Written Answers. - Defence Forces Property.

Wednesday, 21 June 2000

Dáil Eireann Debate
Vol. 521 No. 5

First Page Previous Page Page of 128 Next Page Last Page

  109.  Mr. Durkan  Information on Bernard Durkan  Zoom on Bernard Durkan   asked the Minister for Defence  Information on Michael Smith  Zoom on Michael Smith   the current position in regard to the former Army apprenticeship school at Devoy Barracks, Naas, County Kildare; and if he will make a statement on the matter. [17756/00]

Minister for Defence (Mr. M. Smith): Information on Michael Smith  Zoom on Michael Smith  There were only 28 apprentices at the Army Apprentice School in Devoy Barracks, Naas, at the time of closure of that barracks. Of these, 18 attended the Dublin Institute of Technology for the purpose of completing their final 'off the job' training module which consisted of ten weeks. These 18 apprentices were variously training as motor mechanics, carpenters and electricians. They commenced their attendance at Dublin Institute of Technology in late January 1999 and completed it at the end of March 1999.

[1320] The remaining ten apprentices, who are training in electronics-communications, are located in the School of Signals on the Curragh. They will complete their technical training in the middle of the year 2001.

In 1998, the average cost of training an apprentice at the former Army Apprentice School had reached the level of £100,000 per annum. This was clearly quite unsustainable.

When the closure of the Army Apprentice School was announced, I gave an undertaking that every apprentice would be given the opportunity to complete their training. I am informed by the military authorities that the new arrangements with Dublin Institute of Technology worked very satisfactorily and that the standard of instruction provided was excellent. As promised, all of the Army apprentices either have already completed, or are continuing on to complete, their apprenticeships.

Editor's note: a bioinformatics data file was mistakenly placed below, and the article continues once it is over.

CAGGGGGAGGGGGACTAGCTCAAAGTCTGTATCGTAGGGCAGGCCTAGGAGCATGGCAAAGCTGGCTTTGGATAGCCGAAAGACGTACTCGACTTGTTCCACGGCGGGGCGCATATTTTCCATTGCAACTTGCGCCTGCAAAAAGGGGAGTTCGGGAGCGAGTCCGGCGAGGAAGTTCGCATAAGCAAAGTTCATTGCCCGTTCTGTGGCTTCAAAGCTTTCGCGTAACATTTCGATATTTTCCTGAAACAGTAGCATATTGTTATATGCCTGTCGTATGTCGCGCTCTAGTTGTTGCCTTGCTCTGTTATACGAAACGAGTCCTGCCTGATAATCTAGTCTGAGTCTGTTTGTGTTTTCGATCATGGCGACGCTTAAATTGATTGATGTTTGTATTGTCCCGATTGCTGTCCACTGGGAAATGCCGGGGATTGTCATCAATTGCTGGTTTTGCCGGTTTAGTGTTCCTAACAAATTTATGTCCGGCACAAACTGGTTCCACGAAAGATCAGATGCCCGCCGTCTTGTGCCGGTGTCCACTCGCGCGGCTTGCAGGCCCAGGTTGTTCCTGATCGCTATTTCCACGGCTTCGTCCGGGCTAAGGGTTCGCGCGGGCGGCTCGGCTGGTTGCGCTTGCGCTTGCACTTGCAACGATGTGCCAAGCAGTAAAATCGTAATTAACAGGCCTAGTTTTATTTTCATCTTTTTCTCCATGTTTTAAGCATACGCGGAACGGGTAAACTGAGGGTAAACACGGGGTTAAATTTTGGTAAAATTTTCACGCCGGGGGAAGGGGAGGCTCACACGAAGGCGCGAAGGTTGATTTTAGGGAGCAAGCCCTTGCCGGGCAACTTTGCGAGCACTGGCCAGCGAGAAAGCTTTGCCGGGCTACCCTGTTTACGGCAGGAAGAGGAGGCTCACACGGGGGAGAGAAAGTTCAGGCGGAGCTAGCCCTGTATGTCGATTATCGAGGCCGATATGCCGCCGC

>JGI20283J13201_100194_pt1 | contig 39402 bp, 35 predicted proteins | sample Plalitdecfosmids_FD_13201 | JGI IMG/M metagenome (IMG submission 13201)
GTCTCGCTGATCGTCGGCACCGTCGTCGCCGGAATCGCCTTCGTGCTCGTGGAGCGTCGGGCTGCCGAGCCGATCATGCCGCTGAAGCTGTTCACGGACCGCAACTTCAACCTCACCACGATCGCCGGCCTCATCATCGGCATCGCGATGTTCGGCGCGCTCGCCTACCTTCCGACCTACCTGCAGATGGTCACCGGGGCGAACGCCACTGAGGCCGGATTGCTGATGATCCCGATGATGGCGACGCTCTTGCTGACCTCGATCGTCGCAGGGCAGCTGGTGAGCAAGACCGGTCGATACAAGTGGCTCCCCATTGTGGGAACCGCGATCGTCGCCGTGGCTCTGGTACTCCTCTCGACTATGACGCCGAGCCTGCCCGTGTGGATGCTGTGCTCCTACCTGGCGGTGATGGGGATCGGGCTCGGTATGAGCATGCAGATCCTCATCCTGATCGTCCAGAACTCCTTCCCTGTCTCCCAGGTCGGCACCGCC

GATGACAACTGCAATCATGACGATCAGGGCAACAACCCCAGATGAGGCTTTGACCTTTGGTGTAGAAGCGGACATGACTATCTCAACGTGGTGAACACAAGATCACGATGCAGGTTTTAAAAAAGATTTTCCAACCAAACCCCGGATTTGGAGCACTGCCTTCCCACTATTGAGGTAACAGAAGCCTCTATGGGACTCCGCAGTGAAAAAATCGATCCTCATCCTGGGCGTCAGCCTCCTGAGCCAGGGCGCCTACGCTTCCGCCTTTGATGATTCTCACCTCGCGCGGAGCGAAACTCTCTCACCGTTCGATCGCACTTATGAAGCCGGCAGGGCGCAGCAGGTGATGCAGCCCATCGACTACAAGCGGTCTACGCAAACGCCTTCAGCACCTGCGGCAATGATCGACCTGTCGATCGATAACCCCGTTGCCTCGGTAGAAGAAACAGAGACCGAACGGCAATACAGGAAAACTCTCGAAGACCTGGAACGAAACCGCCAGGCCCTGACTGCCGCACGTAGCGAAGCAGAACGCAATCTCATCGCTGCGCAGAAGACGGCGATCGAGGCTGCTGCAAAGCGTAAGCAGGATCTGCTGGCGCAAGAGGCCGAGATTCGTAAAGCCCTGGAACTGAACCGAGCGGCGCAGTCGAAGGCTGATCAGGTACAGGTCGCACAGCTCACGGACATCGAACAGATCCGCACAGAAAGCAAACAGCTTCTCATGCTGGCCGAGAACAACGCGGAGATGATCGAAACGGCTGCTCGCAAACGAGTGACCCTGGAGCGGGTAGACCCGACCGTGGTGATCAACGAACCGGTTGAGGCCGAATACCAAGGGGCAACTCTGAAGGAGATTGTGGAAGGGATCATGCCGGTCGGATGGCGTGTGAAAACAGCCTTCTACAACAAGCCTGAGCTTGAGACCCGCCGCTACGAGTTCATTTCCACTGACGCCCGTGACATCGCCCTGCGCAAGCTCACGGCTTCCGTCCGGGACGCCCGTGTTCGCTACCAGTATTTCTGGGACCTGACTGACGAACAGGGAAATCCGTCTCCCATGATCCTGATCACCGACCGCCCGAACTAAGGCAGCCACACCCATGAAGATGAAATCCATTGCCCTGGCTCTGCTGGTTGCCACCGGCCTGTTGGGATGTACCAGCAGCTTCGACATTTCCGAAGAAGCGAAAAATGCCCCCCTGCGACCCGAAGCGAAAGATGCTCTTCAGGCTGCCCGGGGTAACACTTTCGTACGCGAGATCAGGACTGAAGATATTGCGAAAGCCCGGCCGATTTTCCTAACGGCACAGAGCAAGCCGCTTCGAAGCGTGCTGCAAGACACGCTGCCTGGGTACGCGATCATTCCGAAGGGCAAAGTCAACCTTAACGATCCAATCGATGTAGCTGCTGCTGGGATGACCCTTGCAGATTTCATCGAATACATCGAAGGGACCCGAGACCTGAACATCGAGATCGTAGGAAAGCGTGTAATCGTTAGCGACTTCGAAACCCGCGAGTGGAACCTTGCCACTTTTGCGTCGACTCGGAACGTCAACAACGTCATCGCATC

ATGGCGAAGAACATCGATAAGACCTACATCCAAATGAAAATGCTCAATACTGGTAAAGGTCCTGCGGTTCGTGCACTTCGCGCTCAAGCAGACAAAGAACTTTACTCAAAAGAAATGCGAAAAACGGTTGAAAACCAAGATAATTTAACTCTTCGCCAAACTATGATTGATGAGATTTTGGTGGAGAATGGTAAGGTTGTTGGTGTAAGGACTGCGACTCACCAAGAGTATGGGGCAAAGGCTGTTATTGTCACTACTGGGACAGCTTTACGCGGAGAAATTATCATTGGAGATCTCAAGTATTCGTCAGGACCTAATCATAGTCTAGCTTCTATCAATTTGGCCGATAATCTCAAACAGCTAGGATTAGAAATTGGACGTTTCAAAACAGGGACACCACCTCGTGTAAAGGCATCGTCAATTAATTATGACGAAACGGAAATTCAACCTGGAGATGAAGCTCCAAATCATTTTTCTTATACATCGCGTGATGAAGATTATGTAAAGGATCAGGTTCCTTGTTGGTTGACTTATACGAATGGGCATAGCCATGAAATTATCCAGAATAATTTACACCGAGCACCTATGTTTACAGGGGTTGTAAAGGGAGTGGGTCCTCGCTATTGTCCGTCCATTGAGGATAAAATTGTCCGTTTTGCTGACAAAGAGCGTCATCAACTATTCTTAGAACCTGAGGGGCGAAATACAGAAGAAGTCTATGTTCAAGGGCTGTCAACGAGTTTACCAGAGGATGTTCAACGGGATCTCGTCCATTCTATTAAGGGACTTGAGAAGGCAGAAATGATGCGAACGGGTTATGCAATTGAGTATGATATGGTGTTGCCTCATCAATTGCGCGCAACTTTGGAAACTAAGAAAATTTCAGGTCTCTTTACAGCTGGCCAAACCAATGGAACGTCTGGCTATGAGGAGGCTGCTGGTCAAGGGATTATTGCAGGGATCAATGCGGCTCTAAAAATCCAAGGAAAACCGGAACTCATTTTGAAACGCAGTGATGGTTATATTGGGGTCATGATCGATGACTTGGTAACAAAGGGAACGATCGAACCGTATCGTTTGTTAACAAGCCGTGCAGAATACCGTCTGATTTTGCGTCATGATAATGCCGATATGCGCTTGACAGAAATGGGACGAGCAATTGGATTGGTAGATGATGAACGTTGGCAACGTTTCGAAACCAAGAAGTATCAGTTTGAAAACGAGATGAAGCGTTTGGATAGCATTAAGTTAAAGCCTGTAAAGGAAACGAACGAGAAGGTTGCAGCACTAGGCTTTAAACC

It is envisaged that, in future, Army apprentices will attend at FÁS, Dublin Institute of Technology and/or regional technical college courses for their formal “off the job” training. This type of format for training is already the long established situation with all Naval Service apprentices. The distinct apprenticeship needs of the Army, Naval Service and Air Corps are all kept under regular review. Apprentices will continue to be recruited to the various branches of the Defence Forces, for specific trades and crafts, as and when required, in response to identified service needs. There are no proposals on hand from the military authorities for the open recruitment of further apprentices to the Army at the present time.

Last Updated: 11/09/2010 02:25:23 First Page Previous Page Page of 128 Next Page Last Page